beautifully said. And yes, those intersectional identities and being mindful and curious about how those impacts our clients. And also being mindful not to make assumptions that a client who does present with multiple oppressed and marginalized identities are coming to counseling because of those right? identities and just being curious, and treating them with compassion and kindness. So we touched on this earlier as well, but the importance of setting important boundaries will on parental leave. I know this is something that you are getting better and better at and really dive into that in the spring semester. What are some pieces of advice or guidance you have for people to think about as they consider what that might look like for them? How did you do that successfully?
We were we are in practice of that right now. First of all, what I leaned back on what a privilege it is to have this time. So when I think about that, I need to be mindful what this time is for and that's to bond with my child and learn more about who I am as a parent. So people who know me know that I tend to be pretty like I will respond to you in six minutes. If you email me, let me know That's hyperbolic. But also maybe not, I'm pretty good at turning things around when I need to be, and knowing what isn't a good use of my time, and how it's not in alignment with the season of life that I'm in now. So I'm on parental leave now. And before I went, I had conversations with people, the stakeholders were involved in my career, I guess, and told them what to expect. This actually goes all the way back to when we finished our adoption home study. The first people who knew were the students who I'm sharing their dissertation, I feel like I have the biggest impact on their timeline for their life. So having clear conversations from the beginning, about what people can expect, to the extent that you feel comfortable, they don't feel like everybody is owed information for your entire life. And that will look different for people who are birthing a baby versus people who are adopting a baby adoption requires a lot more flexibility from everybody, because it's not I never had a hard and fast due date, until we were matched. And even then, things can change and can be flexible. So having those conversations with important stakeholders, and beginning and letting your supervisors know, when you feel comfortable, and within kind of the ground rules of what you need to do for your position, I understand why a lot of people don't want to tell people in power over them that they're expecting to have a child. People treat you differently. And people believe it's going to impact their career. And in some cases that may and I want to validate those pressures. So I think telling people to the extent that you feel comfortable, and taking advantage of every benefit that's offered to you, I read it, I think it was a New York Times it was right when Victor when my partner went on maternity leave, like that most men don't take all their paternity leave, because like their workplace, pressures them into not taking it or they feel like if they take it, they'll be behind. Just kind of what you were talking about with setting boundaries. Take the time, because if you don't take the time, will your students ever take the time, you know, I'm thinking I am a model for how my students will go through their career. And all of them deserve to have the time they need to be an excellent parent. And if I can't model that for them, they're going to think that this is how this has to be. And I don't want to be that person, right? Who makes them think that work is more important than anything else in your life. So in the ways that I feel like I can model being holistic and flexible, I think that shows that others can also be holistic and flexible with themselves. Boundaries I'm learning, talk to the people you need to, and you'll have a follow along the way. I think that's normal.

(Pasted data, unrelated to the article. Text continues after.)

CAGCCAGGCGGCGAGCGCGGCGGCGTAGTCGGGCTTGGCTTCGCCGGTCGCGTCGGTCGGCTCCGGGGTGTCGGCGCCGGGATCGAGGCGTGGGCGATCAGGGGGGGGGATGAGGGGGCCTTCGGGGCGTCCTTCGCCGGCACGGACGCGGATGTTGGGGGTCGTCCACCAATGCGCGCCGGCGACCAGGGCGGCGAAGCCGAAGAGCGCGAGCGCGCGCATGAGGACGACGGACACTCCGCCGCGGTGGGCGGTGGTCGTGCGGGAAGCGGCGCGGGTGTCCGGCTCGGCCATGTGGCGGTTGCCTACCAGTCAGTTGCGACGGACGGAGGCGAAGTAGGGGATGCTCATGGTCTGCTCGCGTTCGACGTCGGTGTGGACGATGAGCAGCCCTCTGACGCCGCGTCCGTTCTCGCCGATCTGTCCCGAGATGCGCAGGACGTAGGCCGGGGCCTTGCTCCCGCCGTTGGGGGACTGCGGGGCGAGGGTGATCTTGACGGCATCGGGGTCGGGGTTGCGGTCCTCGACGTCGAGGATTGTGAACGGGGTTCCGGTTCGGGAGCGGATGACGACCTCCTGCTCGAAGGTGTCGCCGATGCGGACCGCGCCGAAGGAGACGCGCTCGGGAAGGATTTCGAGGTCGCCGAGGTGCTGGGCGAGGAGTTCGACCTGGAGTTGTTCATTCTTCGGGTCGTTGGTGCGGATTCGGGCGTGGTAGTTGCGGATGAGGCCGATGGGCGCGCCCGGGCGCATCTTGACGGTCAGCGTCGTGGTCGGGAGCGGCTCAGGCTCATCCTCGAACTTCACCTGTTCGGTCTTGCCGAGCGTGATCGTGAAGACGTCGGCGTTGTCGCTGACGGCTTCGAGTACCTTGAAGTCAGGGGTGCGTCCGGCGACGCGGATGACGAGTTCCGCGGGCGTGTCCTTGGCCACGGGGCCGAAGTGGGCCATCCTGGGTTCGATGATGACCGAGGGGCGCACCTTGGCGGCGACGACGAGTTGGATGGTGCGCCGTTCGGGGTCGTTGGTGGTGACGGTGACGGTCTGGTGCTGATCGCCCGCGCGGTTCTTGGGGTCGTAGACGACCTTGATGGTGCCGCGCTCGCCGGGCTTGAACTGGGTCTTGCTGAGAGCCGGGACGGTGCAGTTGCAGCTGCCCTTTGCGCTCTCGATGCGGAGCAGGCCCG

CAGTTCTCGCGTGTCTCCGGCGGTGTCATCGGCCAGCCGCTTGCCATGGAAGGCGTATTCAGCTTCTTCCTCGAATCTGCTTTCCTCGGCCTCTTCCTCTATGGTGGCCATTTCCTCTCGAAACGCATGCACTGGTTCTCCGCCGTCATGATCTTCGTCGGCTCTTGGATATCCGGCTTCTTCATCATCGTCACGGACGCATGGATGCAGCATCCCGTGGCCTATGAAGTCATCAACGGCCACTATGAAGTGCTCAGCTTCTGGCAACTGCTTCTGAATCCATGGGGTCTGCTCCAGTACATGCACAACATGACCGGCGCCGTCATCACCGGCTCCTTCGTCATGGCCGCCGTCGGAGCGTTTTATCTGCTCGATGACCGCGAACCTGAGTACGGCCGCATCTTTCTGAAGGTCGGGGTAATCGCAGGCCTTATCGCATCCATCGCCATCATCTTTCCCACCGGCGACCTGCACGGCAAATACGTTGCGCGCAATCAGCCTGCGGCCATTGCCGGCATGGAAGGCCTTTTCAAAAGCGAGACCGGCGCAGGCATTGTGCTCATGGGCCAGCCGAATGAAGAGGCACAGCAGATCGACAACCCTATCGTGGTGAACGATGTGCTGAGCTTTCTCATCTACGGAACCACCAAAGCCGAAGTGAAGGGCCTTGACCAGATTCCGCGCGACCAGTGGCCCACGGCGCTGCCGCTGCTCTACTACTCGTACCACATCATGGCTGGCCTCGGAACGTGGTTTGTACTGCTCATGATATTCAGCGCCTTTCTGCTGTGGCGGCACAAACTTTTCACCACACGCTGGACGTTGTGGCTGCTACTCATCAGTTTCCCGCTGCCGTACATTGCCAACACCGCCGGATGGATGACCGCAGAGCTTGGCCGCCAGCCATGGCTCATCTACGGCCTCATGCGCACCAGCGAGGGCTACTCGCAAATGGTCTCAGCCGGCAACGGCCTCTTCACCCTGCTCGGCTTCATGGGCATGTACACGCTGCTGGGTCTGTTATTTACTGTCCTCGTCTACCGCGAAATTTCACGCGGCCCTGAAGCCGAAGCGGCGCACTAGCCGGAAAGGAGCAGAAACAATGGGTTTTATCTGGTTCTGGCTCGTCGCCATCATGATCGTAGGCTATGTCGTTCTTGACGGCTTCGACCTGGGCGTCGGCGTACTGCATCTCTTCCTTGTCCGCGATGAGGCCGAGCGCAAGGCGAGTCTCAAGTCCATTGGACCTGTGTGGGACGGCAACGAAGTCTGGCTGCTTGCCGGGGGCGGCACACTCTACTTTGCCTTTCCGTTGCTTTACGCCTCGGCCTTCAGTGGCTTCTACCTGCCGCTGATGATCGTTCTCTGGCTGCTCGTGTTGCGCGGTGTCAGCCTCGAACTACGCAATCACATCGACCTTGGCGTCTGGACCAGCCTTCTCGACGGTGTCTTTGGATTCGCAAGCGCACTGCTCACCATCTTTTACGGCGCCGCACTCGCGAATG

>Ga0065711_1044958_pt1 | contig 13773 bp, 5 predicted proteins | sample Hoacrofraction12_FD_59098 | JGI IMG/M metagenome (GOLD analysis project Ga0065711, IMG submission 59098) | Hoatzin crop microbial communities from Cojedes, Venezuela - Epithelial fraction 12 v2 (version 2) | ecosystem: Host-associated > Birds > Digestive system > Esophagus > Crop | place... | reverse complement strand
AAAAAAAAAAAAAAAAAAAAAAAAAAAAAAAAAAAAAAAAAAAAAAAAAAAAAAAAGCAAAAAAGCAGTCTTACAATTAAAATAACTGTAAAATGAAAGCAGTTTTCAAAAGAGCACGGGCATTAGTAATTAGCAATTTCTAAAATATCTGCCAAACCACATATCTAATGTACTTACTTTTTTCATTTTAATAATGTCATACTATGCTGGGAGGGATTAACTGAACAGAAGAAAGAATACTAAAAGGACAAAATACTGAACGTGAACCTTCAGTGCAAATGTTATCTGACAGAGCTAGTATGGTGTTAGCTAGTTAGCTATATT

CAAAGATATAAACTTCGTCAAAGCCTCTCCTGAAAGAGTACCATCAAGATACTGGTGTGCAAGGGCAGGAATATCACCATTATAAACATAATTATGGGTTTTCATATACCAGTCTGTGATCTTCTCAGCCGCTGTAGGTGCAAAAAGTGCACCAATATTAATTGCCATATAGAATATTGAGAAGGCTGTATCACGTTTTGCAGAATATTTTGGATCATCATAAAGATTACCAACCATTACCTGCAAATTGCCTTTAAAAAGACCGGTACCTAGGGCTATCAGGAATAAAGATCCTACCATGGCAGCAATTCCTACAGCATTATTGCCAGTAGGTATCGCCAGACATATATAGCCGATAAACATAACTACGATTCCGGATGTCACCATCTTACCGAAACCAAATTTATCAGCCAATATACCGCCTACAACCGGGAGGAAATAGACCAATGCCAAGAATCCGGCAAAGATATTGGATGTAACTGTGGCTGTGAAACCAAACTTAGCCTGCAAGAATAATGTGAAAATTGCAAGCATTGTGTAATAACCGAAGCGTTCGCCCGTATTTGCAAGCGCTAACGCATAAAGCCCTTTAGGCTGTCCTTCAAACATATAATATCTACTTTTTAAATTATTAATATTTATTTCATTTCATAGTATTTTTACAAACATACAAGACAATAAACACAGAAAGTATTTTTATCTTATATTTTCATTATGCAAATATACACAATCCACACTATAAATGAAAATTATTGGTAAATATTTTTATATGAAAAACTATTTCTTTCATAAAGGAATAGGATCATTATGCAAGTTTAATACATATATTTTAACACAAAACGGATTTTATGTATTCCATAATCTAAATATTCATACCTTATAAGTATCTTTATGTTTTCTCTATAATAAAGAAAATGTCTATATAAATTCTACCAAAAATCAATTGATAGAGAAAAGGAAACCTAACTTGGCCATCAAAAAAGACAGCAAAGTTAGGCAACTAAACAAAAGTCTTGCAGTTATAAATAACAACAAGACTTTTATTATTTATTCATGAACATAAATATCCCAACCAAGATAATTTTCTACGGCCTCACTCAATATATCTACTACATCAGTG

I think it is, I think, certainly to an extent, it is especially like how you mentioned earlier, we don't know what we're doing, I think parents, we just get better at faking it and pretend that we know why we're doing the things we're doing. But we're all just doing the best we can. I really liked what you said about being a role model for our students about what this can look like and how important it is to balance your identity as a as a mother or a father or a caregiver or parent, with your identity as a professional counselor, and how we are exhibiting the behaviors that we hope to impart to create a more systemic, equitable environment that's devoid of these toxic underlying dispositions that have been part of our world for so long. So how then can mental health professionals begin to increase their competency to work with new parents or even postpartum clients? Are there guys resources, ideas you have that folks can leverage to be able to be more culturally competent in this area?